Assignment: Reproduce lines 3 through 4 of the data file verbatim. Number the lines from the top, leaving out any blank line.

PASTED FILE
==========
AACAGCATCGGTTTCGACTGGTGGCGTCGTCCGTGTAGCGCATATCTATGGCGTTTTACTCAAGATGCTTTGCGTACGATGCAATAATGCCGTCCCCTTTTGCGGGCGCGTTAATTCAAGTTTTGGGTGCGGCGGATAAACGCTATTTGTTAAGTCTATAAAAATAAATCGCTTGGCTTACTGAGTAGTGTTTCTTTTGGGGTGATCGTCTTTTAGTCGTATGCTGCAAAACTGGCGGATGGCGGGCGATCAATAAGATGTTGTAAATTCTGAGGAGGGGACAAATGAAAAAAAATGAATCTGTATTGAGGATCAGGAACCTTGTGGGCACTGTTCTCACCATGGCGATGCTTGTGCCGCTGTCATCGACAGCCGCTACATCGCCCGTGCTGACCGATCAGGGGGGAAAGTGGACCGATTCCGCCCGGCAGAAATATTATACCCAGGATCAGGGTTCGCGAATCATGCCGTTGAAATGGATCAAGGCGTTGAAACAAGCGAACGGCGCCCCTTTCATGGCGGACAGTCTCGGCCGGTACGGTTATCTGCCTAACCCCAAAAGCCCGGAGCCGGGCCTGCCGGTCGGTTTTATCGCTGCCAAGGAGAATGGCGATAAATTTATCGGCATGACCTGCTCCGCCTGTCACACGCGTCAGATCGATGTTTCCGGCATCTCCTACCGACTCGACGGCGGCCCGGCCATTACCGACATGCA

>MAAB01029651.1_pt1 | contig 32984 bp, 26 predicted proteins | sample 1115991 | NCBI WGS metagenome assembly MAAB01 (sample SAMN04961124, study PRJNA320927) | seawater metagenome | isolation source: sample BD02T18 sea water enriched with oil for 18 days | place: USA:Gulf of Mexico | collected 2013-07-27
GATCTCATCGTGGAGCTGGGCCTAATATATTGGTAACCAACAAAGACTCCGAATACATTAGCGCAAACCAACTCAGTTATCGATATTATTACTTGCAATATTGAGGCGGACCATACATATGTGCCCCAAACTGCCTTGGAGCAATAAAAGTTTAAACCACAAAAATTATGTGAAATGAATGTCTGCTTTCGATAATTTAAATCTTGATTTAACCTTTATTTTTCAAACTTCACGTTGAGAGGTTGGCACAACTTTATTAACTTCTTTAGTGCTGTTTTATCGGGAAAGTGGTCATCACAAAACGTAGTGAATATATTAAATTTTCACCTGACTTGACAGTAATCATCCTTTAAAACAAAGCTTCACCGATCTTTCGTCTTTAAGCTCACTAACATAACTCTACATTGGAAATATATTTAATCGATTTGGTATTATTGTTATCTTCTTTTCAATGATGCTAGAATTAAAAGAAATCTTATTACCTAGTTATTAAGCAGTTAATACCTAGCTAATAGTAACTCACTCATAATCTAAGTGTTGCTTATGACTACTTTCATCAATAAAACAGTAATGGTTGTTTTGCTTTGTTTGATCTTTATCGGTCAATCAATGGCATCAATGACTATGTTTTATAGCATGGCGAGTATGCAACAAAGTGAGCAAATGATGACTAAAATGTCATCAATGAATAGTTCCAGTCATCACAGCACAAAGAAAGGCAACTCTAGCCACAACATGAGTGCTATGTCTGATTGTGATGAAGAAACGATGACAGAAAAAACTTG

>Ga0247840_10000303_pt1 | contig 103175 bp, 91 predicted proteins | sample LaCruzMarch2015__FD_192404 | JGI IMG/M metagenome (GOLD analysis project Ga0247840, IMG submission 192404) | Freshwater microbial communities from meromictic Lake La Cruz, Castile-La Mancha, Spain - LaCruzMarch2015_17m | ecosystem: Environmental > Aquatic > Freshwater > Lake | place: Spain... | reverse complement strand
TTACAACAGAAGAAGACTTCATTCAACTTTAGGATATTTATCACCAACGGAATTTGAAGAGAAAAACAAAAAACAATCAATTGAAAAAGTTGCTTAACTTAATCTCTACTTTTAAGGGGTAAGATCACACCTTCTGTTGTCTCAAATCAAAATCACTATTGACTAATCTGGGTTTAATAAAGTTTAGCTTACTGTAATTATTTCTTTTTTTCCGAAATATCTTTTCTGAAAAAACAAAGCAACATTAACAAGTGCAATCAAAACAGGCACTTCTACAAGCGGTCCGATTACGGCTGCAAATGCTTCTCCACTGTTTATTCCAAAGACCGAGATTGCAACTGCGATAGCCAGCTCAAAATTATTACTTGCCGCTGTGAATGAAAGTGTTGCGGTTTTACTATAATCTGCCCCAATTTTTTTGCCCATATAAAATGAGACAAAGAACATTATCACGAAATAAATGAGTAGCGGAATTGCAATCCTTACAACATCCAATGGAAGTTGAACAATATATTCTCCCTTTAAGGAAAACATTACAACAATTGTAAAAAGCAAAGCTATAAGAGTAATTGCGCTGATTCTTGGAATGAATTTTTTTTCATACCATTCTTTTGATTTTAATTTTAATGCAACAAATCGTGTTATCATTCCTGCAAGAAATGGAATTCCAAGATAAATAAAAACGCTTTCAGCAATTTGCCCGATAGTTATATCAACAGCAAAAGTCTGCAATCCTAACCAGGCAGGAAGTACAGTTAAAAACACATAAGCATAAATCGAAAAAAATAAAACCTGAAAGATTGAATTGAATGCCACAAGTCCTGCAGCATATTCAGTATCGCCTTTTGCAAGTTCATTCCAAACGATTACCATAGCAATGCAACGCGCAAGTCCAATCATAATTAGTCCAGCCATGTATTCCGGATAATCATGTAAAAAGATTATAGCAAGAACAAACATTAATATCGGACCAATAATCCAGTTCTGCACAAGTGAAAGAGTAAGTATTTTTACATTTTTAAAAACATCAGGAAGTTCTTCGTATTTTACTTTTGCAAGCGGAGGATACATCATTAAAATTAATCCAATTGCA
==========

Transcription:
GATCTCATCGTGGAGCTGGGCCTAATATATTGGTAACCAACAAAGACTCCGAATACATTAGCGCAAACCAACTCAGTTATCGATATTATTACTTGCAATATTGAGGCGGACCATACATATGTGCCCCAAACTGCCTTGGAGCAATAAAAGTTTAAACCACAAAAATTATGTGAAATGAATGTCTGCTTTCGATAATTTAAATCTTGATTTAACCTTTATTTTTCAAACTTCACGTTGAGAGGTTGGCACAACTTTATTAACTTCTTTAGTGCTGTTTTATCGGGAAAGTGGTCATCACAAAACGTAGTGAATATATTAAATTTTCACCTGACTTGACAGTAATCATCCTTTAAAACAAAGCTTCACCGATCTTTCGTCTTTAAGCTCACTAACATAACTCTACATTGGAAATATATTTAATCGATTTGGTATTATTGTTATCTTCTTTTCAATGATGCTAGAATTAAAAGAAATCTTATTACCTAGTTATTAAGCAGTTAATACCTAGCTAATAGTAACTCACTCATAATCTAAGTGTTGCTTATGACTACTTTCATCAATAAAACAGTAATGGTTGTTTTGCTTTGTTTGATCTTTATCGGTCAATCAATGGCATCAATGACTATGTTTTATAGCATGGCGAGTATGCAACAAAGTGAGCAAATGATGACTAAAATGTCATCAATGAATAGTTCCAGTCATCACAGCACAAAGAAAGGCAACTCTAGCCACAACATGAGTGCTATGTCTGATTGTGATGAAGAAACGATGACAGAAAAAACTTG

>Ga0247840_10000303_pt1 | contig 103175 bp, 91 predicted proteins | sample LaCruzMarch2015__FD_192404 | JGI IMG/M metagenome (GOLD analysis project Ga0247840, IMG submission 192404) | Freshwater microbial communities from meromictic Lake La Cruz, Castile-La Mancha, Spain - LaCruzMarch2015_17m | ecosystem: Environmental > Aquatic > Freshwater > Lake | place: Spain... | reverse complement strand